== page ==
Intranets don't self-organize. Without planned, centralized information architectures and clearly defined published processes, they become unproductive.

Intranets often have applications that don't work properly, are too difficult to learn, or have no clear business benefit. Applications, like content, must be able to establish a clear return on investment.

IBM used to have some 7,000 intranets.

Annually, IBM surveys staff to find out where they get the information they need to do their jobs. Historically, the number-one source has been colleagues. When the intranet arrived in the mid-90s, it went to the bottom of the list of sources for information.

When IBM had 7,000 intranets, it was hard to find anything. And lots of content was out of date.

Then IBM went to a single intranet architecture and introduced much more formal publishing control. The following year's survey found staff rating the intranet as employees' number-one source.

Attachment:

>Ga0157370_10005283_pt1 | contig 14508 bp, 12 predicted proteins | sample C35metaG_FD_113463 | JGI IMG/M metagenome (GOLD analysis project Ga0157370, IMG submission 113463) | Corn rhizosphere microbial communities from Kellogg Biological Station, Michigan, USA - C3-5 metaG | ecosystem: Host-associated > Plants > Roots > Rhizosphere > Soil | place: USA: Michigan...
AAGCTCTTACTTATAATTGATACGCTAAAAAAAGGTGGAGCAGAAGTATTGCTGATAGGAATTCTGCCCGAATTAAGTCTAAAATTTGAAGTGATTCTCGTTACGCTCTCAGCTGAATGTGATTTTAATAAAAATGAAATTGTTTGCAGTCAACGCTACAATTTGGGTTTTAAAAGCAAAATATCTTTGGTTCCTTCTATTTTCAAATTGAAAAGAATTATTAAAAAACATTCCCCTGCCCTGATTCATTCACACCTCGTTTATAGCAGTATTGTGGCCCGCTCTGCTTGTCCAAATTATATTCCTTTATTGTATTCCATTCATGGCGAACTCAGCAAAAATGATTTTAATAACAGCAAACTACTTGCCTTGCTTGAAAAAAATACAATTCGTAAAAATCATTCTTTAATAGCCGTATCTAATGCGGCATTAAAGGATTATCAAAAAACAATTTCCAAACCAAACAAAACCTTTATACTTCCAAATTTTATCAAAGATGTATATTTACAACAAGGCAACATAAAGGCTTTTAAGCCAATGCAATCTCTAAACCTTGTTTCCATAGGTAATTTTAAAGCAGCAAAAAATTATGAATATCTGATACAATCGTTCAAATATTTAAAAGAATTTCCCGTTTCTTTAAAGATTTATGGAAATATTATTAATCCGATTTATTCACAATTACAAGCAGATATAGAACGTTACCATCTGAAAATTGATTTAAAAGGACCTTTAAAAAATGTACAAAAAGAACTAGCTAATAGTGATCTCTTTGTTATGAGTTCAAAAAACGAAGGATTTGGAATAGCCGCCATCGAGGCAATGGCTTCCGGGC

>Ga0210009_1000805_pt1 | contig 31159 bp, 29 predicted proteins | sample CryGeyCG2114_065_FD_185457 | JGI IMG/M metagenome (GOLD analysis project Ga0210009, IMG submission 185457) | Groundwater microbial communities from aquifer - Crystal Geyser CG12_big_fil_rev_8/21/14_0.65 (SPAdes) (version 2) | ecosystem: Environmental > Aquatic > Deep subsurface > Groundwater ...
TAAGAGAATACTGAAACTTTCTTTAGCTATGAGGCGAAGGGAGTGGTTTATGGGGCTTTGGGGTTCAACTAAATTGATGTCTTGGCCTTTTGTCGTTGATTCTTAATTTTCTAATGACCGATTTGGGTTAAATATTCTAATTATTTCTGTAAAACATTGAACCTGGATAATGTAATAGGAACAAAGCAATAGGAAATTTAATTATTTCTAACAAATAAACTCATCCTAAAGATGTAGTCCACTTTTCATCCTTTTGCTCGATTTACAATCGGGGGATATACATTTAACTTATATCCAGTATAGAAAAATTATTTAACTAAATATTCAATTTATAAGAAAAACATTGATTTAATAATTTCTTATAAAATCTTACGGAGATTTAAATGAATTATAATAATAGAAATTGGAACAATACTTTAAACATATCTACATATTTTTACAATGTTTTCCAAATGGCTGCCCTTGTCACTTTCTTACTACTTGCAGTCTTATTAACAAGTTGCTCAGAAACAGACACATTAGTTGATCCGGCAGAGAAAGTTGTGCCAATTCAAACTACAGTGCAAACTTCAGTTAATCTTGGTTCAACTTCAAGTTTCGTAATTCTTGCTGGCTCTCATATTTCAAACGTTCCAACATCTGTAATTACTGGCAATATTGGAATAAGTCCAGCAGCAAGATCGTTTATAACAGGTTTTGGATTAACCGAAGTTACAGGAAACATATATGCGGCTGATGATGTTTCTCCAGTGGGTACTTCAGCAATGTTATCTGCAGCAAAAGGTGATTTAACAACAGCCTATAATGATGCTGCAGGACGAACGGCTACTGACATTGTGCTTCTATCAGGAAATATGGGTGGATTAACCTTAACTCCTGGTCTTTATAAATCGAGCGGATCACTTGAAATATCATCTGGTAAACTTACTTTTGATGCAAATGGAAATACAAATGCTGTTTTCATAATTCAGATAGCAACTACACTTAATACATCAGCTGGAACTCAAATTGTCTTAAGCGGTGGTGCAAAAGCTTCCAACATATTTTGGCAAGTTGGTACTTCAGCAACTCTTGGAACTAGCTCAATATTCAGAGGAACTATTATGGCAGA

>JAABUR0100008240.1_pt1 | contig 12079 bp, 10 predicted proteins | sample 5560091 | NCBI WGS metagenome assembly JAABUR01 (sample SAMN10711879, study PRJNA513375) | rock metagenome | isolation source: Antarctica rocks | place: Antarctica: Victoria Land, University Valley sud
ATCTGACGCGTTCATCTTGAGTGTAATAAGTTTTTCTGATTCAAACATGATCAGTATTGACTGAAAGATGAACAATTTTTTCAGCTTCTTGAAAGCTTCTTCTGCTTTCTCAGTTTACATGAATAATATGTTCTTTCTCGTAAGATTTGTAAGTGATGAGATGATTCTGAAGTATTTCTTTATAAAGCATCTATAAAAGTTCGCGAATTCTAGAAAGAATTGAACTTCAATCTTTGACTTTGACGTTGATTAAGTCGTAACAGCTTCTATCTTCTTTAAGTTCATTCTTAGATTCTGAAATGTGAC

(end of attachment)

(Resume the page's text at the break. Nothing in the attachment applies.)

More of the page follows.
What is the intranet's killer app? It's the staff directory. And what is the number-one problem with the staff directory? It's out of date. What's the point of having a staff directory application if its content is wrong?

We need to get away from data management thinking. We need to start thinking like publishers. Publishers are focused on getting the right content to the right person at the right time at the right cost. Publishers keep staff directories up to date.

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image of Gerry McGovern
Gerry McGovern ( is a content management consultant and author. His latest book is The Stranger's Long Neck: How to Deliver What Your Customers Really Want Online, which teaches unique techniques for identifying and measuring the performance of customers' top tasks.